Credit Union 'A' Vs. 'B' Vs. 'C'

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Your credit union starts each morning with a pile of cash. How much larger is that pile of cash at the end of the day?

That question is determined in large part by an individual CU's investment strategy, but the answer can't be provided until the credit union asks itself several critical questions first, according to two experts.

Equally important, suggested Ron Araujo, managing principal with WesCorp Investment Sources, is how often the credit union asks itself those key questions. Araujo was joined in remarks before WesCorp's CU Outlook Conference here by Irving Yu, portfolio manager, who walked the audience through sample case studies to demonstrate what different strategies can do.

"You start with a pile of cash, and you end with a bigger pile of cash," he told the audience. "Many of the credit unions we see have a lot of liquidity."

When determining what types of investments to make, Araujo noted the options available to portfolio managers, ranging from floating rate vehicles to fixed-rate coupons, callables, mortgage-backed securities and more. The first two options carry low to moderate liquidity and interest rate risk, while the latter two have higher danger in those categories, as well as the possibility of prepayment or extension risk.

"Make the transaction consistent with what you want to do with your balance sheet," he advised. "Have a very active, integrated dialogue regarding investment activity and deposit activity at the credit union, because, at the end of the day, there is only one balance sheet."

It's what occurs during the day, of course, that determines that balance sheet. When it comes to information sources, credit unions have plenty of options-including security analyses from Bloomberg, detailed portfolio examinations by BondEdge, market intelligence from broker/dealers and other external investment advisory services, etc. Araujo reminded that credit unions must first consider the net economic value (NEV) impact of their investment portfolio on the balance sheet, policy considerations and possible regulatory impact. Moreover, every credit union must make a hard call on determining whether it has sufficient investment expertise.

Making sure the investment strategy is consistent with overall strategy is something that is "a little overlooked" in the CU movement, Araujo said. "Credit unions focus on member service, which is good, but they too often opt for very low risk (in investments). When you are talking about alignment, ask: 'Is my portfolio optimally constructed to serve my members?' Credit unions have a lot of options," he said.

Yu presented three case studies, representing fictional $500-million credit unions "A," "B" and "C." Each has investment portfolios of $200 million, or 40% of assets, with the following characteristics and goals:

* "Credit Union A" has low risk, ROA below peer average and high liquidity. Its goal is to improve financial performance to bring about greater member service.

* "Credit Union B" is in the moderate risk category, with ROA slightly below peer average and moderate liquidity. It would like to increase portfolio yield if risks can be controlled.

* "Credit Union C" carries high interest rate risk of -30% to -50%, and its ROA is above peer average. Its goal is to rebalance the risk with no effect on members and no change in asset size.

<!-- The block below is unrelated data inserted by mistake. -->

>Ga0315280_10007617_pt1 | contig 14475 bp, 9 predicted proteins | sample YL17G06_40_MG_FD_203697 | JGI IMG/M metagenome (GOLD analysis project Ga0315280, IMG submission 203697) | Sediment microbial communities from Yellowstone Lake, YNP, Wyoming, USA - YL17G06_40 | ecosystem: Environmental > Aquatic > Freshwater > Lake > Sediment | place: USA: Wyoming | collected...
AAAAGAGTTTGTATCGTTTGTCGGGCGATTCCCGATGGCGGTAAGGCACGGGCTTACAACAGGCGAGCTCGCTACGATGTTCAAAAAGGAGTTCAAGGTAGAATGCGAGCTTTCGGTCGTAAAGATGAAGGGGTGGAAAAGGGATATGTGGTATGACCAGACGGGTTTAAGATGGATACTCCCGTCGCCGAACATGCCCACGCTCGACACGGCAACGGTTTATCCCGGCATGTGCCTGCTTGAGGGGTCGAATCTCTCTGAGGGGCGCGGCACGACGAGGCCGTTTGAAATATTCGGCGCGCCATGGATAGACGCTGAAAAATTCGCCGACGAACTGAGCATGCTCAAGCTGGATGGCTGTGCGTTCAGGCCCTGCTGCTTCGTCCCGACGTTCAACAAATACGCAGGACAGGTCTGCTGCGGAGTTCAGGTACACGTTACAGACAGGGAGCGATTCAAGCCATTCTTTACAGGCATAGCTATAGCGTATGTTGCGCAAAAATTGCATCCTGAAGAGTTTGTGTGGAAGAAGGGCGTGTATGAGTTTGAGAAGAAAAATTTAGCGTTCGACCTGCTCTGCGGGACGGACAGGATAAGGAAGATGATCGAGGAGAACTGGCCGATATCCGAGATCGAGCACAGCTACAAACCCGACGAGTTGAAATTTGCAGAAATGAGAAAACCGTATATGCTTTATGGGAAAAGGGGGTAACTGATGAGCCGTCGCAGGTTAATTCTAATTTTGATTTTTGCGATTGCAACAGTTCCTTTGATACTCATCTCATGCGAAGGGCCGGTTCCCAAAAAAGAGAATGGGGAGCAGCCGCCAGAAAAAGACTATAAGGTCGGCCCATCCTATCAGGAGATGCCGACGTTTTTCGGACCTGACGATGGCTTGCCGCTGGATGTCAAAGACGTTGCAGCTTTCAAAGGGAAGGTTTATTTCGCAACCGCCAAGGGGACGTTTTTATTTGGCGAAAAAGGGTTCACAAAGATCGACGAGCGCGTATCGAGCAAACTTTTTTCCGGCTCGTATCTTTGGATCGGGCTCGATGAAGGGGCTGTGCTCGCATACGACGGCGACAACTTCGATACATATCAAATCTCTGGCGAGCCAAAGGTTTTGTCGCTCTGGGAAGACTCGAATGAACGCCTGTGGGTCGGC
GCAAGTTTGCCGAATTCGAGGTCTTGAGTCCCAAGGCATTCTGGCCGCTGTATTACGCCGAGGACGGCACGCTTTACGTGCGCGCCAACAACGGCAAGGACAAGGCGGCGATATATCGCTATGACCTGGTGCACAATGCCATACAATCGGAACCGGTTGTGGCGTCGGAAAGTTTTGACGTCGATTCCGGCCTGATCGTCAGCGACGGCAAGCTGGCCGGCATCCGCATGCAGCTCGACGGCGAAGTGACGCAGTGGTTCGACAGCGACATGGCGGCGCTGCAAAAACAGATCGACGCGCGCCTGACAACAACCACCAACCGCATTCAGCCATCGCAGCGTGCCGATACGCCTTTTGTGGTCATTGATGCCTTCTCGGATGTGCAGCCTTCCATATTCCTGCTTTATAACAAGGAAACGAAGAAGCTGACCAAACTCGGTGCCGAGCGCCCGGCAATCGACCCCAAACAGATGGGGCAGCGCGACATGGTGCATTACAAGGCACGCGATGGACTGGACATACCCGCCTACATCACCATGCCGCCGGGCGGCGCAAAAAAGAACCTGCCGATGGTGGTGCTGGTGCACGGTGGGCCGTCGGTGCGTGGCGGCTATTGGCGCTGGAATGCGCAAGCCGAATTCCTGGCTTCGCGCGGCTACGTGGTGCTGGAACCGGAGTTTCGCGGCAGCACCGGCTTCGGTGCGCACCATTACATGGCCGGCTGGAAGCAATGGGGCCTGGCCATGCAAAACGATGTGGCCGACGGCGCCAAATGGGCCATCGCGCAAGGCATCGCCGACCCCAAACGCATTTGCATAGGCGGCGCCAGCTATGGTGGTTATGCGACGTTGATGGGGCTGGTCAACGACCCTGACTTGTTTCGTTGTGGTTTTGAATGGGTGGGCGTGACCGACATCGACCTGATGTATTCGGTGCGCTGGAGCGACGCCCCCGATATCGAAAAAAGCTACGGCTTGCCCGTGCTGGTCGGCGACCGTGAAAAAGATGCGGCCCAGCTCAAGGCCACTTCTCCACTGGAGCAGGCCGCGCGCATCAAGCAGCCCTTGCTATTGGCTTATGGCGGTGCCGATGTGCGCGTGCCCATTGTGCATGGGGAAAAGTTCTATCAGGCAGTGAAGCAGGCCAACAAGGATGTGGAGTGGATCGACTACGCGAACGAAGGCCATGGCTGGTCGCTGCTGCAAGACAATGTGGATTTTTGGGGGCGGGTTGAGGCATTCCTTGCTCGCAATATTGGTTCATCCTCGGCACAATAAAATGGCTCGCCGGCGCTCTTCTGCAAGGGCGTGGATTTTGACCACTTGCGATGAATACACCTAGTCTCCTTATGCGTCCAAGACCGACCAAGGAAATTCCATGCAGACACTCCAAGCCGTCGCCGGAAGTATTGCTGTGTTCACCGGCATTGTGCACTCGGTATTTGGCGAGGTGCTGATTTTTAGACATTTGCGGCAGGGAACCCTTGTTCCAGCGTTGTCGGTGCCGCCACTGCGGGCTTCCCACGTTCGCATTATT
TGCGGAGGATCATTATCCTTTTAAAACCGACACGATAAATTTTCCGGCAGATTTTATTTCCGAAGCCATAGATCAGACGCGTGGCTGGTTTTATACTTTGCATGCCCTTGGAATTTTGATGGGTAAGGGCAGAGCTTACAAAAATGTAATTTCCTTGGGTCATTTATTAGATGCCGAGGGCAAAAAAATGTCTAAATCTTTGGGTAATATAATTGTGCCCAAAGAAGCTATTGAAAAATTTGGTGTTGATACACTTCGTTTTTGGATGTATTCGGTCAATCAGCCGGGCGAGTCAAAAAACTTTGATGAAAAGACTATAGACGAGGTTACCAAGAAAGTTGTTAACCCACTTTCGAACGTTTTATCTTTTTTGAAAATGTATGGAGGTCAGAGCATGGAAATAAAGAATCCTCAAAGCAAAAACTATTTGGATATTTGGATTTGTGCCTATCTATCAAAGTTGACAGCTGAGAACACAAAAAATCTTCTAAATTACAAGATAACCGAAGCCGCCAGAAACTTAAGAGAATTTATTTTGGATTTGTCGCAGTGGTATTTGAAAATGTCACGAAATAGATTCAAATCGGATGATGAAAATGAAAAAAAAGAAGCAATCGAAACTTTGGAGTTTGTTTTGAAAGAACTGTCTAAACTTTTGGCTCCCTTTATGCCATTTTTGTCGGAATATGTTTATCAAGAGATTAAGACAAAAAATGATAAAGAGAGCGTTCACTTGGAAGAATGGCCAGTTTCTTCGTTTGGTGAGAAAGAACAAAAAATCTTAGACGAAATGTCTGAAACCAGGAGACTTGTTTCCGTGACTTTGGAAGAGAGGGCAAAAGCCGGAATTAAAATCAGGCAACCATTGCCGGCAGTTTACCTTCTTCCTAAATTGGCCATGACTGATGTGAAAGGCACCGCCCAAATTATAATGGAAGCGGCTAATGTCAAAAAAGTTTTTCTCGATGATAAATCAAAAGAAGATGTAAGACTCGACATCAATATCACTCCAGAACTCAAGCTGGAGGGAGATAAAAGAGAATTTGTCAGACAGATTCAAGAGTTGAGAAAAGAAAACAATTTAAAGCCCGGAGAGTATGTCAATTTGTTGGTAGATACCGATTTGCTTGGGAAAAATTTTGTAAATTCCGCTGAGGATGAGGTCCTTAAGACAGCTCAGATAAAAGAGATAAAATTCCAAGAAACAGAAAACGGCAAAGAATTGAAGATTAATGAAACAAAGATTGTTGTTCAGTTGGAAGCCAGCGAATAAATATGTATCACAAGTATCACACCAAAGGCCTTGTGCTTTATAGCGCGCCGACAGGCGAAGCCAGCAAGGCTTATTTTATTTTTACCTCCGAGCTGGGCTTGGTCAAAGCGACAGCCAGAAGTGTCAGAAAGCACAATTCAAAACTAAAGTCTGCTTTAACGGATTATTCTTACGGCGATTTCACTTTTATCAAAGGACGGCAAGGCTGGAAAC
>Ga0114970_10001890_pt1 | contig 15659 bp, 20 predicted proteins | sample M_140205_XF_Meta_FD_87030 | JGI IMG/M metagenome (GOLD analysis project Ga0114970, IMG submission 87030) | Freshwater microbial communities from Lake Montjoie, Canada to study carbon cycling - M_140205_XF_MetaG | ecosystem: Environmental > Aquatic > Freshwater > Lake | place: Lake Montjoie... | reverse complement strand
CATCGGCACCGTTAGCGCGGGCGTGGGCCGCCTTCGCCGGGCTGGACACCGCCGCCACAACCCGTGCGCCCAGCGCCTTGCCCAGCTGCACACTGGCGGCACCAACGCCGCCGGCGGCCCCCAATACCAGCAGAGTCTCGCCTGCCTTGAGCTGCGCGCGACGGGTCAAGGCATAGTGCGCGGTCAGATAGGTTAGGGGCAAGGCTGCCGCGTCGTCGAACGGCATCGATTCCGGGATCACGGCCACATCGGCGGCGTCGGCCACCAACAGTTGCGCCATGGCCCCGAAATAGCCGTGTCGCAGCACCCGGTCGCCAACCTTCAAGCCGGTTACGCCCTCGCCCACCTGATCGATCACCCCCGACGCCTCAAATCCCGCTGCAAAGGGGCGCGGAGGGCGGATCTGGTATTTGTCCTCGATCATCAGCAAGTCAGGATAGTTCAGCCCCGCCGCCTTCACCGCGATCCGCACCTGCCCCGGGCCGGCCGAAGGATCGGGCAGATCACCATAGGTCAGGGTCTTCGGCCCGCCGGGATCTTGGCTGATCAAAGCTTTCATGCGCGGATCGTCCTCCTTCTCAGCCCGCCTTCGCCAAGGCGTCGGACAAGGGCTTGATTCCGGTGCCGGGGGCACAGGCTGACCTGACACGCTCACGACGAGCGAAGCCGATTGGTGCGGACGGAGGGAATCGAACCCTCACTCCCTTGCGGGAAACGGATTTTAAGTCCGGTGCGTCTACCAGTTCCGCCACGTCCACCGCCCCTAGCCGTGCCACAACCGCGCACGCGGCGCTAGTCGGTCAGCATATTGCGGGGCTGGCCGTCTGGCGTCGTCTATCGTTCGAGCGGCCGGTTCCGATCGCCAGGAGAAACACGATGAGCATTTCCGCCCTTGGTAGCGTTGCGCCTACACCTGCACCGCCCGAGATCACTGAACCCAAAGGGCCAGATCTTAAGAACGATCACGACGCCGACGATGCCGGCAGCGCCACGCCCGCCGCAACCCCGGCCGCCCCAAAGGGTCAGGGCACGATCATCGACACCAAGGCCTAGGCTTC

The balance sheet for Credit Union A showed 70% of its investments in fixed-rate bullets and 30% in cash overnight funds. Yu said its portfolio is "pretty good sized" in terms of percentage of assets, but it carries very little risk due to no investments in callables.

"Quite simply, the goal is to make more money," he said. "But, if the credit union takes more risk, how much return should it get? If it takes more risk, it should get more return."

The "what if" scenario called for CU A's investments to shift to 50% in fixed-rate bullets, 15% in callables and the remaining 35% in mortgage-related securities. According to WesCorp's analysis, this should improve ROA by 10 basis points.

Credit Union B is not underperforming as much as CU A because it is taking moderate risk, Yu said. Credit Union B's allocations are 30% in fixed-rate bullets, 25% each in callables and mortgage-related, and 20% in cash overnight funds. It is looking to maintain a balanced portfolio while allocating more funds to option-embedded assets.

"The key for Credit Union B is not all of its money is in cash, there is a mixture including some callables," Yu assessed.

CU B's "what if" scenario moved 40% to fixed-rate bullets, 40% to callables and 10% each to floating-rate bullets and mortgage-related investments. WesCorp's projections show a five basis point improvement in return.

Credit Union C's "before" allocation was 30% in callables, 30% in mortgage-related, 28% in fixed-rate bullets and 12% in cash overnight funds. Yu said one way to rebalance the portfolio would be to allow items to run off-"But that takes time."

As a second option, the "what if" scenario calls for reinvestment into short-term instruments. From the overall $200-million investment portfolio, CU C took a total of $50 million-$30 million from sale of callables and mortgage-related securities and $20 million cash-and put the money into 50% fixed-rate bullets and 50% floating-rate bullets.

As a result, interest-rate risk was reduced, and with only a five basis point reduction in ROA.

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